Have a structured plan

Without a work income, outside of any National Superannuation entitlement, you rely on your retirement savings and investments to generate and provide a steady income. So, you need a well-designed plan to weather short-term market fluctuations while ensuring the preservation and growth of their investments over the long term (to outpace inflation).

Plus, having a structured plan can help you stay on track with your goals and objectives. You need to consistently review where you’re at and how your investments are performing, to ensure you don’t fall behind.

Consider a mixed investment horizon

Many people view retirement as the destination, but it’s actually a journey in itself, and potentially a long one at that. With the average retiree spending 20-25 years in retirement, you need a nuanced approach when it comes to managing volatility over time.

There are different strategies to do that, one of which is the ‘bucket’ (or cascading) approach. Here’s how it works:

  • Divide your retirement funds into multiple imaginary ‘buckets’, based on their investment horizon – short term, medium term and long term.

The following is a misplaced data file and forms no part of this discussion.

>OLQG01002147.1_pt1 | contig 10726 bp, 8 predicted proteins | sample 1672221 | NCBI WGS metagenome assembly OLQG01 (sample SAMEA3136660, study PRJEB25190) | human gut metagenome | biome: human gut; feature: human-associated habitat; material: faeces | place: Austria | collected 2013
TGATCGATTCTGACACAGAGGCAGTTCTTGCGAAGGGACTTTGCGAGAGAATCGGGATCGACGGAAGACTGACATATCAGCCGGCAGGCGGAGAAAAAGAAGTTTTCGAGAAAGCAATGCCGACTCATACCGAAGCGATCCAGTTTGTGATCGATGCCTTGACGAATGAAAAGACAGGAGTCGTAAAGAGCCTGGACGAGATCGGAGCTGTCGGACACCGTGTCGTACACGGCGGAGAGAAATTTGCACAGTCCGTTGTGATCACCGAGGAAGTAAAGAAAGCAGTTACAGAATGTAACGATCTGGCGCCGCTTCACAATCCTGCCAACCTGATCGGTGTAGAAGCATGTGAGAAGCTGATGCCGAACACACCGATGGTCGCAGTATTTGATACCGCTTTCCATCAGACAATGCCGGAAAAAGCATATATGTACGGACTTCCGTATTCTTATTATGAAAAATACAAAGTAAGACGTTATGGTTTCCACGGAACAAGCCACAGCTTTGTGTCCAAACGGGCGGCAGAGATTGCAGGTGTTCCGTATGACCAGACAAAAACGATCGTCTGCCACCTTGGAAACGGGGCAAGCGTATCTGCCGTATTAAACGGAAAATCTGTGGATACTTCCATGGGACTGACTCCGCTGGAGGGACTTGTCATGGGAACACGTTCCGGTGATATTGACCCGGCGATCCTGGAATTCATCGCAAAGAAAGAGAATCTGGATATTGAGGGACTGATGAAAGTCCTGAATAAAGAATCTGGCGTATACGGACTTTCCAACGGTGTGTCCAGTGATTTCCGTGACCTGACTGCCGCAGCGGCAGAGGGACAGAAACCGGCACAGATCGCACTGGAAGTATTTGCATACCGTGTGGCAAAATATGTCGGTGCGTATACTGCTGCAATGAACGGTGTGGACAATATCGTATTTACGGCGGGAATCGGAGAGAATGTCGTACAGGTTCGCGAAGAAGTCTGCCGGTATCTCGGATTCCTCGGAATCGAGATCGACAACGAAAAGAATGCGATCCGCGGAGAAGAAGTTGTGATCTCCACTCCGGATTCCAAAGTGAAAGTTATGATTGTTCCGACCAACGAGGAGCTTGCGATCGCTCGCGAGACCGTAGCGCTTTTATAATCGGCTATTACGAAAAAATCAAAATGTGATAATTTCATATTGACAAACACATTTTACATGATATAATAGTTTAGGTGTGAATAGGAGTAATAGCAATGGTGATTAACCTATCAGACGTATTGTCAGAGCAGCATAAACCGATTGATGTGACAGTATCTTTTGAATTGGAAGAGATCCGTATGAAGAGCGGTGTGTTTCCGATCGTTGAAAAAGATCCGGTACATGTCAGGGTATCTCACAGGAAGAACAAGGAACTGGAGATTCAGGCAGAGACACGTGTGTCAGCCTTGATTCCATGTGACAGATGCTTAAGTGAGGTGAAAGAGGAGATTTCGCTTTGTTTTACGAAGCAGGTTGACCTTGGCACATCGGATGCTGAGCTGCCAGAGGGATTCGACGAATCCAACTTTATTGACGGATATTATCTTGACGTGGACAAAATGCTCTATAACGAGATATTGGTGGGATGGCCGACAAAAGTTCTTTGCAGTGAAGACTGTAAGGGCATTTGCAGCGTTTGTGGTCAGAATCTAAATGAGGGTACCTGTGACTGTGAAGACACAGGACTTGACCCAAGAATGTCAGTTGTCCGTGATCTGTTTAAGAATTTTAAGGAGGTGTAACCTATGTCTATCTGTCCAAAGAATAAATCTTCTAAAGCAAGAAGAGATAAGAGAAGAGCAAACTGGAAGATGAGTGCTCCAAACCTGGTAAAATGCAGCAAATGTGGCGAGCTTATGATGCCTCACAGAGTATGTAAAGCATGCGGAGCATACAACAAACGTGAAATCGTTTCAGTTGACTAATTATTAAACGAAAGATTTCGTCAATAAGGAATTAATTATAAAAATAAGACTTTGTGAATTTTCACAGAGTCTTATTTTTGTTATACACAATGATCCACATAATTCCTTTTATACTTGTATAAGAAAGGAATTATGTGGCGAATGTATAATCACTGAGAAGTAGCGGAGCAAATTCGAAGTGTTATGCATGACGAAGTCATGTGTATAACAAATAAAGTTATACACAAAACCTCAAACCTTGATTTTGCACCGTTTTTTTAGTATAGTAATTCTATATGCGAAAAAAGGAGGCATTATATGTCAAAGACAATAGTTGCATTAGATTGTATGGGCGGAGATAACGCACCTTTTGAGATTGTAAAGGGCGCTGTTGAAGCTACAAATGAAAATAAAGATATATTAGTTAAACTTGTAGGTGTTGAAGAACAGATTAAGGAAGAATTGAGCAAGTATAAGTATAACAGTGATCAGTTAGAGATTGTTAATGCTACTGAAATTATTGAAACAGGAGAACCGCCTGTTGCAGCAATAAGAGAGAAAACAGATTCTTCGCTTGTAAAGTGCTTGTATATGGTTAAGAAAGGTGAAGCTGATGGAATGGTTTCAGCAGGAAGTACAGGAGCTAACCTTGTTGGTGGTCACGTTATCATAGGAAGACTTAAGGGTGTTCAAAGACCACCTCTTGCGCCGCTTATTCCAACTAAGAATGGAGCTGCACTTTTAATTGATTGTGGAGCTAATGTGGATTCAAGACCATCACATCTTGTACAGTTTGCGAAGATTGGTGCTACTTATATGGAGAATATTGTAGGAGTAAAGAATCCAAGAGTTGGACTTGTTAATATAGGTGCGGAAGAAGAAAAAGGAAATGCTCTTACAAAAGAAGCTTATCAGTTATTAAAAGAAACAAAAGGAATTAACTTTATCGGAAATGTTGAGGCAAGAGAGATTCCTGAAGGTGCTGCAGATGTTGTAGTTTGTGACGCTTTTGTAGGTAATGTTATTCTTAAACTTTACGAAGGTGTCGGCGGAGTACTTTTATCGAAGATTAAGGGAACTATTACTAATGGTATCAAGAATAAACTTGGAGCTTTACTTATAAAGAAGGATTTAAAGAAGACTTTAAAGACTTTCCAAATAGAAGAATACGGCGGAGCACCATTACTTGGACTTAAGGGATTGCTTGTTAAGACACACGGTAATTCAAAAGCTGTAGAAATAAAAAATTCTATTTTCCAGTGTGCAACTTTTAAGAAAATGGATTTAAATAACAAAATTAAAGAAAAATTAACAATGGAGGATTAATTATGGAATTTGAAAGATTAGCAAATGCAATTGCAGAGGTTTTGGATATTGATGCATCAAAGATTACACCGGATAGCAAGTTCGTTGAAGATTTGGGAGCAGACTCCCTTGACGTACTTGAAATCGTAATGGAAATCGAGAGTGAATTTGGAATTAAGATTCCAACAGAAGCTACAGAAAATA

• Invest each bucket according to its own timeline – for example, the money you need within the next three years could be held in cash or term deposits, while the funds you plan to use in the following three or four years might be invested in low-risk or balanced funds. Anything beyond the seven-year timeframe could be invested in growth funds.
  • Reassess and adjust at least once a year, gradually de-risking portions of your portfolio as you move through retirement.

Essentially, the ‘bucket approach’ allows you to have three (or more) investment horizons ticking along at the same time. It can be the nuanced strategy you need to make your money go the distance.

Other risks….

Market risk isn’t the only risk you need to be aware of when it comes to managing your retirement finances. Click the links to learn more about some of the other risks you should be aware of: inflation, longevity, diversification and sequencing risks.